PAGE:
After months of sharp differences, Russia and the United States have agreed to push both sides in Syria to find an end to the bloodshed, offering to hold an international conference in search of peace.
Syrian rebels meanwhile said they had seized four Filipino peacekeepers in the Golan Heights, the second time in two months that UN troops have been abducted in the tense ceasefire zone between Syria and Israel.
And Syria's Internet blackout entered into its second consecutive day on yesterday, which the state news agency blamed on a fault in optical fibre cables. Landline phone services between Syrian provinces have also been down since Tuesday, SANA said.
The government said they are trying to restore the services.
In talks that stretched late into Tuesday night, US Secretary of State John Kerry met first for more than two hours with President Vladimir Putin and then for a further three with Foreign Minister Sergei Lavrov.
"We agreed that Russia and the United States will encourage both the Syria government and opposition groups to find a political solution," Lavrov told reporters at a concluding news conference that ended after midnight.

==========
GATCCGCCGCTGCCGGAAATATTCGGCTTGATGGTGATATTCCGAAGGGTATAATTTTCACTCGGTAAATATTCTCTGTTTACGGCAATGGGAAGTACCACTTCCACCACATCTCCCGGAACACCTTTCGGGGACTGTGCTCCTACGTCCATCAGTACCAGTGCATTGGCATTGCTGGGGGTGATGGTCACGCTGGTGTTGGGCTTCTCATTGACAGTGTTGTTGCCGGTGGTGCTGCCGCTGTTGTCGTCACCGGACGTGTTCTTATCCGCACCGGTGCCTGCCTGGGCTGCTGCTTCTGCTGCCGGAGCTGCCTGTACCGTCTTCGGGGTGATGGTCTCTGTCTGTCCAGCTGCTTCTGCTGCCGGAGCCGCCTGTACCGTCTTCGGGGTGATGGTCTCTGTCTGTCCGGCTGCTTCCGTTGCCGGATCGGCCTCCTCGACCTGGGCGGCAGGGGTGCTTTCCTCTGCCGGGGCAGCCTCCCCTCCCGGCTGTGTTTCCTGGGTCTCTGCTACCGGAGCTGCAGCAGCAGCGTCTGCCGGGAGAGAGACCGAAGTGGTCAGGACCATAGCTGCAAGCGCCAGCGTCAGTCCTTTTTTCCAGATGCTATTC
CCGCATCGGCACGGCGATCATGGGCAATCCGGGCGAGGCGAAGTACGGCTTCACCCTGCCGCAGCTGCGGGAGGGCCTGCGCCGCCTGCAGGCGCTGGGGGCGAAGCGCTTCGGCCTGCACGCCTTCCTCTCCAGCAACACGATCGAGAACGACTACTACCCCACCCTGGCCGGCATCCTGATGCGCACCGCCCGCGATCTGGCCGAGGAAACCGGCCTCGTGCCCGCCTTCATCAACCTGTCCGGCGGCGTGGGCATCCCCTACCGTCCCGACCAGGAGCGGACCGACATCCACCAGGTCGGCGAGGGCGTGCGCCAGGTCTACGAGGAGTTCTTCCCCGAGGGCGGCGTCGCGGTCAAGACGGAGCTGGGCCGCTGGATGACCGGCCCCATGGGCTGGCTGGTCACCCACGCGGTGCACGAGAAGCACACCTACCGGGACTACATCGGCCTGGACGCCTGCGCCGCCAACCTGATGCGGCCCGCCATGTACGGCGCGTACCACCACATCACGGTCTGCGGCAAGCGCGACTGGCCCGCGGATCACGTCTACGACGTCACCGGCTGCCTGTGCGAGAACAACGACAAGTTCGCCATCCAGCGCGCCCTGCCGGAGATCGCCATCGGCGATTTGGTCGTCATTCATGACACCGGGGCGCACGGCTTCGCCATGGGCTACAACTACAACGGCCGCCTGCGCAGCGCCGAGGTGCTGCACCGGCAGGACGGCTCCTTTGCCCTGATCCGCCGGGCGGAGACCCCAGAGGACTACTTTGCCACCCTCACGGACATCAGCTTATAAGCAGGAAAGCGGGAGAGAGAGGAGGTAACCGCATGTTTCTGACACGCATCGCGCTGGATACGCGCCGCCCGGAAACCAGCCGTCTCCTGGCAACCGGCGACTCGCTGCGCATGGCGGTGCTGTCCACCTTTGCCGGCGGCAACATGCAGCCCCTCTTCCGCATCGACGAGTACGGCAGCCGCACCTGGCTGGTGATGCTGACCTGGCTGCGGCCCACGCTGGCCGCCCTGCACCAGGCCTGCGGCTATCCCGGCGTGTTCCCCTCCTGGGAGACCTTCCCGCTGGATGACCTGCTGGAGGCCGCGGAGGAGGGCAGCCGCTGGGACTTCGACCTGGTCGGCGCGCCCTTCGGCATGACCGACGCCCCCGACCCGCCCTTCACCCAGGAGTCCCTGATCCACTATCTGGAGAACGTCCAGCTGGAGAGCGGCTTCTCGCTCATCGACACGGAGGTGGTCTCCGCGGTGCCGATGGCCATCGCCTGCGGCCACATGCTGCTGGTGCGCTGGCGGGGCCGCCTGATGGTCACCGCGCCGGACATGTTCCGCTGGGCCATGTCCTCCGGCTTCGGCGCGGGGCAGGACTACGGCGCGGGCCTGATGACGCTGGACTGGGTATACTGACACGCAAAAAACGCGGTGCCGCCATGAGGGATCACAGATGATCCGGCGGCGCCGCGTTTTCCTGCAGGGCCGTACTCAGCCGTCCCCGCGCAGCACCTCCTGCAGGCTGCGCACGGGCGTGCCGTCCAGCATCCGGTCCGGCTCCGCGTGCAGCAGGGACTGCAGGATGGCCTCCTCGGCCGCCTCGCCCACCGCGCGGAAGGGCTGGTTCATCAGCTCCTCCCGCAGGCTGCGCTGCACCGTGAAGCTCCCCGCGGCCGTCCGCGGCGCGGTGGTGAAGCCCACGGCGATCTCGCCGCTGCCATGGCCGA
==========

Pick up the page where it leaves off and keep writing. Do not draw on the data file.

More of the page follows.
Lavrov and Kerry said they hoped they could convene an international conference by the end of May to build on the Geneva accord agreed by world powers last June for a peaceful solution in Syria.
The Geneva agreement, which was never implemented, set out a path toward a transitional government without ever spelling out the fate of President Bashar al-Assad.
And in what appeared to be a major concession to Russian concerns of instability in its Middle East ally, Kerry seemed to soften the US stand on Assad's future.
Washington has long insisted Assad must go. But Kerry told reporters that only the Syrian regime and the opposition can determine the make-up of a transitional government to shepherd the war-torn nation towards democratic elections.
Russia has long accused the West of worsening the Syria conflict by seeking to topple the Assad regime. The US and other Western states have in turn accused Russia of failing to use its influence with the regime to halt the bloodshed and keeping up military deliveries to Assad.
In one of the first reactions to the Russian-US accord, Lakhdar Brahimi, the UN-Arab League envoy for Syria, described the deal as a "very significant first step".
Meanwhile, Israeli Defence Minister Moshe Yaalon said his country was not getting involved in Syria's civil war, but insisted the Jewish state would not permit the transfer of arms to Damascus ally Hezbollah in neighbouring Lebanon.
Yaalon was speaking just days after two Israeli air strikes near Damascus sent regional tensions soaring and as the United Nations protested about Israel warplanes overflying Lebanon.